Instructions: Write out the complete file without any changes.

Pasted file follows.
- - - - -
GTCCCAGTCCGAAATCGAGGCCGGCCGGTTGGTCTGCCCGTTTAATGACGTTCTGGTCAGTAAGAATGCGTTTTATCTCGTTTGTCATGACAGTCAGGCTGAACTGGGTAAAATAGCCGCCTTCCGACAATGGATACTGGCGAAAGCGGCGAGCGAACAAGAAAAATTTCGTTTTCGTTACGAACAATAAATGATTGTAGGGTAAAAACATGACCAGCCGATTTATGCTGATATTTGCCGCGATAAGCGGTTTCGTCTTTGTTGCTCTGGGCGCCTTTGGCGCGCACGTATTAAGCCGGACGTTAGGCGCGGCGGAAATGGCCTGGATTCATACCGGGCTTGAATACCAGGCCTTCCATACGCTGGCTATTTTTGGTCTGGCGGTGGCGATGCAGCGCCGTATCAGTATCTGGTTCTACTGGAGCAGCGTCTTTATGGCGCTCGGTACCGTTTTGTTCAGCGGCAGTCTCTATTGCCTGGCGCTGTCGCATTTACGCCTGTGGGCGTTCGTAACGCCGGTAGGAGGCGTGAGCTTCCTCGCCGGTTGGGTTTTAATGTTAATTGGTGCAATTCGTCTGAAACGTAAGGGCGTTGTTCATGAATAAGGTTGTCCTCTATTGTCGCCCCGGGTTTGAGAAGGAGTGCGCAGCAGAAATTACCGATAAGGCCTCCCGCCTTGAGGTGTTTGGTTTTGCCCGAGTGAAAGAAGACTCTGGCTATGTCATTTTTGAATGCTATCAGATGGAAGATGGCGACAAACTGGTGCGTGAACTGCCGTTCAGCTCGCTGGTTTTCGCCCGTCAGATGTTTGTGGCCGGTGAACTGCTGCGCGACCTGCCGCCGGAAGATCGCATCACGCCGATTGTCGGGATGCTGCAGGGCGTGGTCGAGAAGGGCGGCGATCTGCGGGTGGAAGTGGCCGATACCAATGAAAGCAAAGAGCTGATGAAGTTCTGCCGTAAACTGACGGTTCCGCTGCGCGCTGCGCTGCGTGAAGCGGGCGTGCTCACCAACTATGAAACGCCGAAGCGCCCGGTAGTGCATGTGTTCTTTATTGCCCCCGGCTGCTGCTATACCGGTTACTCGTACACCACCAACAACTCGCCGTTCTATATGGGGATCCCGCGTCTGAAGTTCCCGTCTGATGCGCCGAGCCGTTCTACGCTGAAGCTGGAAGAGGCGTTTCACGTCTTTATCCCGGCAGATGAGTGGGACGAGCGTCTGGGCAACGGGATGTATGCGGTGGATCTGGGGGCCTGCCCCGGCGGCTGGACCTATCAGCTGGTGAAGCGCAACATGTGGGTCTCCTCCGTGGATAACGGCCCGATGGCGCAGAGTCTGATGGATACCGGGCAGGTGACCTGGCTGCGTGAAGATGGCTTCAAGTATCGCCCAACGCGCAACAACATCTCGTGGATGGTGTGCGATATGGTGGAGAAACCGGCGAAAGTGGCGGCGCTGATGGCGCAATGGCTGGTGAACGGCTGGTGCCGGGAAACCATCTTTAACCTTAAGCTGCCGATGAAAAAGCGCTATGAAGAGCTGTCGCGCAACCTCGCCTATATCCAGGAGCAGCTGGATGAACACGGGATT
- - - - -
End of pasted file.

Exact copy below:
GTCCCAGTCCGAAATCGAGGCCGGCCGGTTGGTCTGCCCGTTTAATGACGTTCTGGTCAGTAAGAATGCGTTTTATCTCGTTTGTCATGACAGTCAGGCTGAACTGGGTAAAATAGCCGCCTTCCGACAATGGATACTGGCGAAAGCGGCGAGCGAACAAGAAAAATTTCGTTTTCGTTACGAACAATAAATGATTGTAGGGTAAAAACATGACCAGCCGATTTATGCTGATATTTGCCGCGATAAGCGGTTTCGTCTTTGTTGCTCTGGGCGCCTTTGGCGCGCACGTATTAAGCCGGACGTTAGGCGCGGCGGAAATGGCCTGGATTCATACCGGGCTTGAATACCAGGCCTTCCATACGCTGGCTATTTTTGGTCTGGCGGTGGCGATGCAGCGCCGTATCAGTATCTGGTTCTACTGGAGCAGCGTCTTTATGGCGCTCGGTACCGTTTTGTTCAGCGGCAGTCTCTATTGCCTGGCGCTGTCGCATTTACGCCTGTGGGCGTTCGTAACGCCGGTAGGAGGCGTGAGCTTCCTCGCCGGTTGGGTTTTAATGTTAATTGGTGCAATTCGTCTGAAACGTAAGGGCGTTGTTCATGAATAAGGTTGTCCTCTATTGTCGCCCCGGGTTTGAGAAGGAGTGCGCAGCAGAAATTACCGATAAGGCCTCCCGCCTTGAGGTGTTTGGTTTTGCCCGAGTGAAAGAAGACTCTGGCTATGTCATTTTTGAATGCTATCAGATGGAAGATGGCGACAAACTGGTGCGTGAACTGCCGTTCAGCTCGCTGGTTTTCGCCCGTCAGATGTTTGTGGCCGGTGAACTGCTGCGCGACCTGCCGCCGGAAGATCGCATCACGCCGATTGTCGGGATGCTGCAGGGCGTGGTCGAGAAGGGCGGCGATCTGCGGGTGGAAGTGGCCGATACCAATGAAAGCAAAGAGCTGATGAAGTTCTGCCGTAAACTGACGGTTCCGCTGCGCGCTGCGCTGCGTGAAGCGGGCGTGCTCACCAACTATGAAACGCCGAAGCGCCCGGTAGTGCATGTGTTCTTTATTGCCCCCGGCTGCTGCTATACCGGTTACTCGTACACCACCAACAACTCGCCGTTCTATATGGGGATCCCGCGTCTGAAGTTCCCGTCTGATGCGCCGAGCCGTTCTACGCTGAAGCTGGAAGAGGCGTTTCACGTCTTTATCCCGGCAGATGAGTGGGACGAGCGTCTGGGCAACGGGATGTATGCGGTGGATCTGGGGGCCTGCCCCGGCGGCTGGACCTATCAGCTGGTGAAGCGCAACATGTGGGTCTCCTCCGTGGATAACGGCCCGATGGCGCAGAGTCTGATGGATACCGGGCAGGTGACCTGGCTGCGTGAAGATGGCTTCAAGTATCGCCCAACGCGCAACAACATCTCGTGGATGGTGTGCGATATGGTGGAGAAACCGGCGAAAGTGGCGGCGCTGATGGCGCAATGGCTGGTGAACGGCTGGTGCCGGGAAACCATCTTTAACCTTAAGCTGCCGATGAAAAAGCGCTATGAAGAGCTGTCGCGCAACCTCGCCTATATCCAGGAGCAGCTGGATGAACACGGGATT